The Touareg rebels of the National Movement for the Liberation of Azawad (MNLA) on Sunday captured Mali's heritage town of Timbuktu after taking two other important towns of Kidal and Gao.
Timbuktu fell into the hands of Tuareg rebels, marking a milestone in their repeated uprisings since the 1960s for an independent Azawad land comprising Timbuktu, Gao and Kidal.
For the first time, the rebels have the three towns under control.
Local witnesses said the Malian army fought alongside Arab militia in Timbuku, who gave support to the army in defense of their own interest in the region.
However, many believed the fall of Timbuku would be a matter of hours after rebels on Saturday seized Gao, where the command was set up by the military against the rebel advances since mid- January.
At 4:00 a.m. local time on Sunday, the MNLA fighters surrounded the town of Timbuktu and seized it before long.
"Will the resistance of the Malian soldiers hold in Timbuktu?" many of the residents of the town asked after the entry of the MNLA fighters.
"The moment the town of Gao which had a military base was taken, there was no need to hope that Timbuktu will not go to the rebels, " a local analyst told Xinhua, preferring not to be identified.
The view was shared by many from Timbuktu to the Malian capital Bamako.
"This was expected. Timbuktu is now under the control of the rebels," a public servant working in the ancient town said in a distressed and saddened tone.
"I am now in civilian cloths and living with a friend. I am not a coward, but it's because I know I do not have the proper weapons to fight with. This is why I am now wearing my civilian cloths," a Malian soldier who did not wish to be named told Xinhua.
"The worst thing is that some people took advantage of the MNLA attack to steal from shops in Timbuktu," a resident of the town told Xinhua.
With the fall of the northern towns, Mali's military junta is facing increasing pressure from two fronts: the military offensive by the rebels and the demand by the 15-member West African bloc ECOWAS to hand over power.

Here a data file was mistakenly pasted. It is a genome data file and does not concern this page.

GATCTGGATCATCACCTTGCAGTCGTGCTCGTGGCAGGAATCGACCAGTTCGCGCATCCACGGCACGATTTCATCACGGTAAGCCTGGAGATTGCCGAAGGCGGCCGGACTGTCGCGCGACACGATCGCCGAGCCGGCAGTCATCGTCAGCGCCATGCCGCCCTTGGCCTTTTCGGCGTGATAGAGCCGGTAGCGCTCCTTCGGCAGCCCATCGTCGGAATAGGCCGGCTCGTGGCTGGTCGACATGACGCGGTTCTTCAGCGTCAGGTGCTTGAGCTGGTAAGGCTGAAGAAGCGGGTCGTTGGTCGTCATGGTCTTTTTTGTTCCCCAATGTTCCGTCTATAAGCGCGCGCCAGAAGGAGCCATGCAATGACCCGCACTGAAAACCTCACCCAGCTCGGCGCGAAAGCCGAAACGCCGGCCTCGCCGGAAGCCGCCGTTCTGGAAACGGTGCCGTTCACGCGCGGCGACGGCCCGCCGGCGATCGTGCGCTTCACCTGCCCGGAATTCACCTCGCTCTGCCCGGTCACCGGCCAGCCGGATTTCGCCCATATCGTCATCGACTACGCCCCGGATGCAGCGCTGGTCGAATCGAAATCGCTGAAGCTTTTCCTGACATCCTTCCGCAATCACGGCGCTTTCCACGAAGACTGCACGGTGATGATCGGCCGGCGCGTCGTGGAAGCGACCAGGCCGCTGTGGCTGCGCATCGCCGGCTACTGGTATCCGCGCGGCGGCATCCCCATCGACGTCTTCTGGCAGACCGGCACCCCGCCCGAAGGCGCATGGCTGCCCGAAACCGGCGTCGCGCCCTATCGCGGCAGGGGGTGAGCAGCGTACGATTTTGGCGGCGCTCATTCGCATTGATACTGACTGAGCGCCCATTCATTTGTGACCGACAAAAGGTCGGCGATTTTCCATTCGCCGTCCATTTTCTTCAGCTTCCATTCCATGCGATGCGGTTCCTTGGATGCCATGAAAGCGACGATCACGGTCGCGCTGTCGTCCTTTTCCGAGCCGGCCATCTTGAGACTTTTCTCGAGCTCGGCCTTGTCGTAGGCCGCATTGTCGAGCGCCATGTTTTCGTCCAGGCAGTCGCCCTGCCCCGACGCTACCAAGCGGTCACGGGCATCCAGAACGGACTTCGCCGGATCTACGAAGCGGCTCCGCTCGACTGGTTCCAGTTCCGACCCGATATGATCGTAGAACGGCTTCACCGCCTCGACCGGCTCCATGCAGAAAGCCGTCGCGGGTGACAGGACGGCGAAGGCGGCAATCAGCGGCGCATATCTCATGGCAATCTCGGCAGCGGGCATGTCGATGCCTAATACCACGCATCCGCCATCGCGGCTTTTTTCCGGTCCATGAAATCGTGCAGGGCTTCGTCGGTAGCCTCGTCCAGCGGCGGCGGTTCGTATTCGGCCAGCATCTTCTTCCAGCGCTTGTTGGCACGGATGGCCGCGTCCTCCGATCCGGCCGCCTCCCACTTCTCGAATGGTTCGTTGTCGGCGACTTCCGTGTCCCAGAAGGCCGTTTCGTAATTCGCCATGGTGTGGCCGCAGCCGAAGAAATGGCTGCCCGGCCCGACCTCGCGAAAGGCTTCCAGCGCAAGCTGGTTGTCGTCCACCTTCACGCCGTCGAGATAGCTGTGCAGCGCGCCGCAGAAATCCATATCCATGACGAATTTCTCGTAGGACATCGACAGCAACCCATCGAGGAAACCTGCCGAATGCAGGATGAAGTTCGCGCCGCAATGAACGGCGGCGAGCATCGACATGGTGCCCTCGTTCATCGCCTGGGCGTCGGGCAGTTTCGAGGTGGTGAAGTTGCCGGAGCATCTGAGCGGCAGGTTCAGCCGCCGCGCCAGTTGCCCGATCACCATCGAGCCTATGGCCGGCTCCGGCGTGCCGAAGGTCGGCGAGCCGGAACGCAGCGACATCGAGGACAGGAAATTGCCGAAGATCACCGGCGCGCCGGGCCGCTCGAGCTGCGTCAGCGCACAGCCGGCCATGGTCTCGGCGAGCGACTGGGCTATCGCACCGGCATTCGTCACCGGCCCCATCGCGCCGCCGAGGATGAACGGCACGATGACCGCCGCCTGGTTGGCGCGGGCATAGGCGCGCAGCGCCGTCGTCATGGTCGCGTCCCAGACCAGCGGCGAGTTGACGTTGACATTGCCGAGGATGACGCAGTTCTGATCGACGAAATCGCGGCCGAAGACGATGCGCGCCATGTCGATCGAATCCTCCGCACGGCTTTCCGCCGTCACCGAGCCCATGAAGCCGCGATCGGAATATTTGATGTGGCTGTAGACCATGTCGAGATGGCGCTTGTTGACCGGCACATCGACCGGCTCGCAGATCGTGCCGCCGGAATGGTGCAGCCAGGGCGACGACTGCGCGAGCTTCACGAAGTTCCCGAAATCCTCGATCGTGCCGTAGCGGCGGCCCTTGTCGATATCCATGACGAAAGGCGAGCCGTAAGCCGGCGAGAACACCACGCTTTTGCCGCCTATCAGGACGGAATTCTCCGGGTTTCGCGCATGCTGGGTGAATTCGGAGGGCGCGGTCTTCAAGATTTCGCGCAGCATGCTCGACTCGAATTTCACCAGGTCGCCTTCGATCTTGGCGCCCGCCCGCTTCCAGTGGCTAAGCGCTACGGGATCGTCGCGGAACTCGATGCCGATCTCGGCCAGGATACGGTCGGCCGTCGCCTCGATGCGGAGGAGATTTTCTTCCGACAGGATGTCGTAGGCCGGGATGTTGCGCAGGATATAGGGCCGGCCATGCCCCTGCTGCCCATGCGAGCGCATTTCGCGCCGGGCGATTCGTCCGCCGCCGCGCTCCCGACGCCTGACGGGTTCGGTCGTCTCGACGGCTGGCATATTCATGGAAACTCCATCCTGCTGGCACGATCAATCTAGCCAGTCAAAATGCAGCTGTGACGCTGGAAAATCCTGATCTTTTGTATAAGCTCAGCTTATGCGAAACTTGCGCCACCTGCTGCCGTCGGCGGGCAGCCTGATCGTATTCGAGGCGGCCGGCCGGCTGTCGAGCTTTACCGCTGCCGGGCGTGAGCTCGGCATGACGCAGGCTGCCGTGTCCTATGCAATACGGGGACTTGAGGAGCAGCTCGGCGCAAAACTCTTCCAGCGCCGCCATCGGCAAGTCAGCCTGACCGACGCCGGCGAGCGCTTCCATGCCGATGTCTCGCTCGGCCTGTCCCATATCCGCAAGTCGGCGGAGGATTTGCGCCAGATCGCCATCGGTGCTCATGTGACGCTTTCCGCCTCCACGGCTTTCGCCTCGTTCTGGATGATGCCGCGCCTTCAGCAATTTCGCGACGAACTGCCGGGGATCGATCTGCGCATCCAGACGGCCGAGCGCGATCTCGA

On Sunday, the junta reinstated the country's constitution of 1992 to pave the way for a transition leading to the presidential election, without clarifying who will head the transition and when to hold the polls.
The junta had previously sent its envoy to Burkina Faso for talks with President Burkina Faso President Blaise Compaore, who was named the mediator of the crisis in Mali after contributing to the settlement of similar issues in regional countries like Guinea.
The junta reinstated the old constitution just hours before the expiry of a 72-hour ultimatum given by ECOWAS to the junta. The bloc, which has already suspended Mali, threatened to close down the border of land-locked Mali to cut off its economic lifeline at a summit held last week in Cote d'Ivoire.
Meanwhile, the junta sent an emissary to negotiate a cease-fire with the rebels.
ECOWAS is scheduled to hold another summit on Monday in Senegal to make a decision.
While pressing the junta to surrender power, ECOWAS has expressed deep concern over the invasion of Tuareg rebels, indicating a military intervention in Mali.
"We respect the integrity of Mali's territory. We shall use all means possible to stop this rebellion and to ensure that Mali regains control of all of her territory. This is a duty for the entire sub-region," Cote d'Ivoire President Alassane Ouattarahe said on Sunday.
Ouattara, who holds the presidency of ECOWAS, said several presidents in the region had agreed to support an initiative to fight against the rebellion in northern Mali.
The regional bloc is reportedly considering sending 2,000 troops to northern Mali.
Tuareg rebels apparently took advantage of the coup on March 22, when the junta toppled President Amadou Toumani Toure, citing his failure to provide means for the military to curb the rebellion in the north.
UNESCO chief warns world heritage site in Mali under threat
Head of the UN culture agency Irina Bokova on Monday voiced concern about the risk posed by fighting around the World Heritage site of Timbuktu in the north of Mali.
"Timbuktu's outstanding earthen architectural wonders that are the great mosques of Djingareyber, Sankore and Sidi Yahia, must be safeguarded," Bokova said
"Along with the site's 16 cemeteries and mausolea, they are essential to the preservation of the identity of the people of Mali and of our universal heritage," the director-general argued.
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